I was repeatedly doing the same kick, the same punch so often to create muscle memory, to have that reflex when someone throws that punch at you. At the same time what I love the most is that when you train your body to respond in a certain way, and there is more than one option available to you, you have a millisecond to decide whether to perform a different response. In this millisecond, you will also have to configure yourself to presume what response the opponent is anticipating. Frankly, it is always nice and heartwarming to spring a surprise and watch its effect both in their reactions and expressions.

I used to teach as well since it was my greatest passion of all time and quite amusing too; people were paying me to get their ass kicked, literally. What better job could there be? At the same time it was very pleasing to see people getting better results from all the trainings; I used to feel proud of myself and pleased enough to want to pat my back. I felt like I had arrived.

I always had a big fascination with what our body can do and how our brain tells us all sorts of lies about what things we can do and what we can’t. I have seen that in many clients of mine and in myself too. Especially, the older you become the more you think of all the injuries that may happen if you are not careful.

We all need a guide, a teacher in life to guide us, lead us to where we want to be or where we see ourselves going because sometimes we are not sure how to get there. So it is important that we let other people guide us.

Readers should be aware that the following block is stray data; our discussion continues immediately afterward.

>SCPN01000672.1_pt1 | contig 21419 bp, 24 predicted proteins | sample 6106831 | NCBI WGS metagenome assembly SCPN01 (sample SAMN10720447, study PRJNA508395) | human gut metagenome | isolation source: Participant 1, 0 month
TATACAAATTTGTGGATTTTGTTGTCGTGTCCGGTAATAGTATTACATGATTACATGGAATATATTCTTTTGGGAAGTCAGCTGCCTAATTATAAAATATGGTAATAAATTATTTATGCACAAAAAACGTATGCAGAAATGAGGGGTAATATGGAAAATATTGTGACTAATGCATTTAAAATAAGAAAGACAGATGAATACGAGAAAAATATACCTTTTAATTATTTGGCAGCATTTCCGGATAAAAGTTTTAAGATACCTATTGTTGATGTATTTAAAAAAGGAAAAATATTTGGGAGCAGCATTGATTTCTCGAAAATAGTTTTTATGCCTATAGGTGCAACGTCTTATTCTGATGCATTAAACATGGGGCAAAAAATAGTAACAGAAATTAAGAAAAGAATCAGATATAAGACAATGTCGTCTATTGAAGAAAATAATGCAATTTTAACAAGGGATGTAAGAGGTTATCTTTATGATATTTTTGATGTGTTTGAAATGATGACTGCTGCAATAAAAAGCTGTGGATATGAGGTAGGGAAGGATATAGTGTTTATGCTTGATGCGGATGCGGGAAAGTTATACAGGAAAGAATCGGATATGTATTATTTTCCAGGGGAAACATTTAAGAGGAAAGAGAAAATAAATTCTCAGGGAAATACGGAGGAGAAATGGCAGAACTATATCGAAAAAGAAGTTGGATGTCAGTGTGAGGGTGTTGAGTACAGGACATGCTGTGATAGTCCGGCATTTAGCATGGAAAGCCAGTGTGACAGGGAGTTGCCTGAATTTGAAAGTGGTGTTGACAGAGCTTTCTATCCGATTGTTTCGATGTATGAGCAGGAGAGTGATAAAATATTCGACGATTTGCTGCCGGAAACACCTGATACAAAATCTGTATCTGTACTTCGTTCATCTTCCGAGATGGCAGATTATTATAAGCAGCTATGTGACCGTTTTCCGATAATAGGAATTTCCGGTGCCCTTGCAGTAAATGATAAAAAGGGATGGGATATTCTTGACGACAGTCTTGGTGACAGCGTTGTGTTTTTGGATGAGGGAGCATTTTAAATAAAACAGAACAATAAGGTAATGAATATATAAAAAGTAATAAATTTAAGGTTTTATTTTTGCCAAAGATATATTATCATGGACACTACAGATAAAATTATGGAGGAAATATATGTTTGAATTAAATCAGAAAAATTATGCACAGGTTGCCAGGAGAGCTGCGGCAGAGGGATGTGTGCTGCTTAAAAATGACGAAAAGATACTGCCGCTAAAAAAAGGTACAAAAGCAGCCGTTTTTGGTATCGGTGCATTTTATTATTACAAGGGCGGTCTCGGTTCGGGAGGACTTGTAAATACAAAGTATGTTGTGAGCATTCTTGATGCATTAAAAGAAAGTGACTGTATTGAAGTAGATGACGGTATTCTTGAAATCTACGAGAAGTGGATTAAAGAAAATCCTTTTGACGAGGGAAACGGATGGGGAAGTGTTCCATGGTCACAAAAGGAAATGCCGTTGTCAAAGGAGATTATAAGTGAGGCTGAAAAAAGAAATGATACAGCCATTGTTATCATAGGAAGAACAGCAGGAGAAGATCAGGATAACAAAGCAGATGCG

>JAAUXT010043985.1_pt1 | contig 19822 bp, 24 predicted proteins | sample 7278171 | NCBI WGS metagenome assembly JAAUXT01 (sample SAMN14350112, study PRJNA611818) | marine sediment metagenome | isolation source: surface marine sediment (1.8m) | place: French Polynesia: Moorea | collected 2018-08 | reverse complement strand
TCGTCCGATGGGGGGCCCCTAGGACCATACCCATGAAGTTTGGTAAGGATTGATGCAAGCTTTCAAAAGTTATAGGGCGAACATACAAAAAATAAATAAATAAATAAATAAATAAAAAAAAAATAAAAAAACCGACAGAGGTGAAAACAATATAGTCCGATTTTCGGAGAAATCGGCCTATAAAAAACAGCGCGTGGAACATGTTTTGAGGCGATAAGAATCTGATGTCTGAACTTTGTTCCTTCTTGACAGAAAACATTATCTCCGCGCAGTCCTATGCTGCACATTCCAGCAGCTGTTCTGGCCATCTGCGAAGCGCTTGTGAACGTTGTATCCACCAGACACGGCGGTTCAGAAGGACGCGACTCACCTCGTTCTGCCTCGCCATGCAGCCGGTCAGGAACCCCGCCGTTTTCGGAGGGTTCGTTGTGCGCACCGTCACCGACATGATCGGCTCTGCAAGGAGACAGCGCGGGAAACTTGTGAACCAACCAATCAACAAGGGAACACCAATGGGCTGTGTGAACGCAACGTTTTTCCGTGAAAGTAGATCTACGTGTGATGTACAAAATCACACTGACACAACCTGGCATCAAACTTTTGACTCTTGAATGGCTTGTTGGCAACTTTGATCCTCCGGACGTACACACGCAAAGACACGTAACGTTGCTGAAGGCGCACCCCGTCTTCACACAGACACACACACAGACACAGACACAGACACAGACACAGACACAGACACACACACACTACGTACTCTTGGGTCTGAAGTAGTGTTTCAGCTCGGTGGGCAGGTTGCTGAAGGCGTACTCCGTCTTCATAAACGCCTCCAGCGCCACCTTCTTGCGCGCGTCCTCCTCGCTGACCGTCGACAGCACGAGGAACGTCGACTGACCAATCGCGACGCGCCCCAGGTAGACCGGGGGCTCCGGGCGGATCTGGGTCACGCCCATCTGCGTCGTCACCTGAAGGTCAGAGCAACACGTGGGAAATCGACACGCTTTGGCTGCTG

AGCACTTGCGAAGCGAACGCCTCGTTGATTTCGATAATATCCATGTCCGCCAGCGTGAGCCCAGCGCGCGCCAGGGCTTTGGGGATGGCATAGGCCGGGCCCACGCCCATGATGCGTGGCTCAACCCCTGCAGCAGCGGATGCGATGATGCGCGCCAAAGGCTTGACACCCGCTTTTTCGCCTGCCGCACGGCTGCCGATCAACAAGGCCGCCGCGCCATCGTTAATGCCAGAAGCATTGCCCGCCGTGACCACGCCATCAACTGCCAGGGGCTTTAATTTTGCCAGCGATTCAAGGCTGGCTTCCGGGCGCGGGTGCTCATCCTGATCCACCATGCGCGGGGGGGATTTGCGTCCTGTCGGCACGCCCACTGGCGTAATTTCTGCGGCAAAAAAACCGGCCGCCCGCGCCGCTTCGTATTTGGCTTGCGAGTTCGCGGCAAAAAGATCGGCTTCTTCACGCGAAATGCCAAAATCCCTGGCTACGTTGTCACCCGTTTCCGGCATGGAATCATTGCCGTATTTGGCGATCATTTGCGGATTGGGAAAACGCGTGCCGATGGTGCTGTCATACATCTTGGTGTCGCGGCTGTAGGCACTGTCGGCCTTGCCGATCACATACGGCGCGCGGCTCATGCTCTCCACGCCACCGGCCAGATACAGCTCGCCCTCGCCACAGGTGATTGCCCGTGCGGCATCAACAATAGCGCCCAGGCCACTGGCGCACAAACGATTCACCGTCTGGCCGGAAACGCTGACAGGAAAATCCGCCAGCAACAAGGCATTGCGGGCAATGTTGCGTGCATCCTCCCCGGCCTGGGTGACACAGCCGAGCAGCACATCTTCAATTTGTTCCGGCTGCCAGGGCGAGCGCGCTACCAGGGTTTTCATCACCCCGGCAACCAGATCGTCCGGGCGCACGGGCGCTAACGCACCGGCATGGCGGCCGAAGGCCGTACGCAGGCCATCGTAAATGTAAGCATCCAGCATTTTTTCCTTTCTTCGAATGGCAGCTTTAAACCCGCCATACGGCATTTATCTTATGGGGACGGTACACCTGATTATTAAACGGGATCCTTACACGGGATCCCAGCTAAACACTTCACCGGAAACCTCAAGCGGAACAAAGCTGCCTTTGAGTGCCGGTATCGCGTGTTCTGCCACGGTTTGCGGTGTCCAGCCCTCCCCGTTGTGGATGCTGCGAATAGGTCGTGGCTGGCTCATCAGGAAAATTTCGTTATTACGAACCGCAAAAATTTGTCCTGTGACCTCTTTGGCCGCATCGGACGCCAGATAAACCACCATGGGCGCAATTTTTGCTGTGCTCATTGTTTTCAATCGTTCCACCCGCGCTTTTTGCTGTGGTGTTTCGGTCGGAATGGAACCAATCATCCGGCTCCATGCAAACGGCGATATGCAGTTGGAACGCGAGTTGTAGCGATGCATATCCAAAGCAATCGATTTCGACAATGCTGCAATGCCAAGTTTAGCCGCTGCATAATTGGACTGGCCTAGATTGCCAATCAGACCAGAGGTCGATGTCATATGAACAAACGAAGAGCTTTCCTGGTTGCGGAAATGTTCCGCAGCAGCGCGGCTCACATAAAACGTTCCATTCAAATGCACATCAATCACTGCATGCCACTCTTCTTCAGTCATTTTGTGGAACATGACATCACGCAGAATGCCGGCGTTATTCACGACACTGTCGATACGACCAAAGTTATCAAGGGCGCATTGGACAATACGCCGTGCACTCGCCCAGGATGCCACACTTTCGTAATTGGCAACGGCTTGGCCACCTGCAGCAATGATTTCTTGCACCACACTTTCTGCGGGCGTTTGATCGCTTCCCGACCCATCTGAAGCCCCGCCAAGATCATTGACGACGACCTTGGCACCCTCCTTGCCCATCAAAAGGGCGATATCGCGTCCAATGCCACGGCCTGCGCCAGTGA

We also need to realize and understand, when the time comes to change a teacher; and, it should be implemented as soon as possible, once the realization sets in. In effect, we should never get hooked up on one style and direction; we need to experience the different philosophies, schools of thoughts and systems. No teacher or school can give you the complete knowledge or training that is available in this world. Only by changing teachers can you really know, and decide, what fits us the best and most aptly.

Sometimes, when I am in a reflective mood, I delve deep down in my memories and experiences to decide what it is that drives man to all these activities. I keep ruminating regularly whenever I have the time to be one with myself and try to marshal my thoughts without any biases and or angles keeping my mind still.

Passion doesn’t really exist. Find something you like and do it many times, as often as you can, so often that you become reasonably good at it; and, just out of constant regular practice, you will find that, eventually, it will become a passion.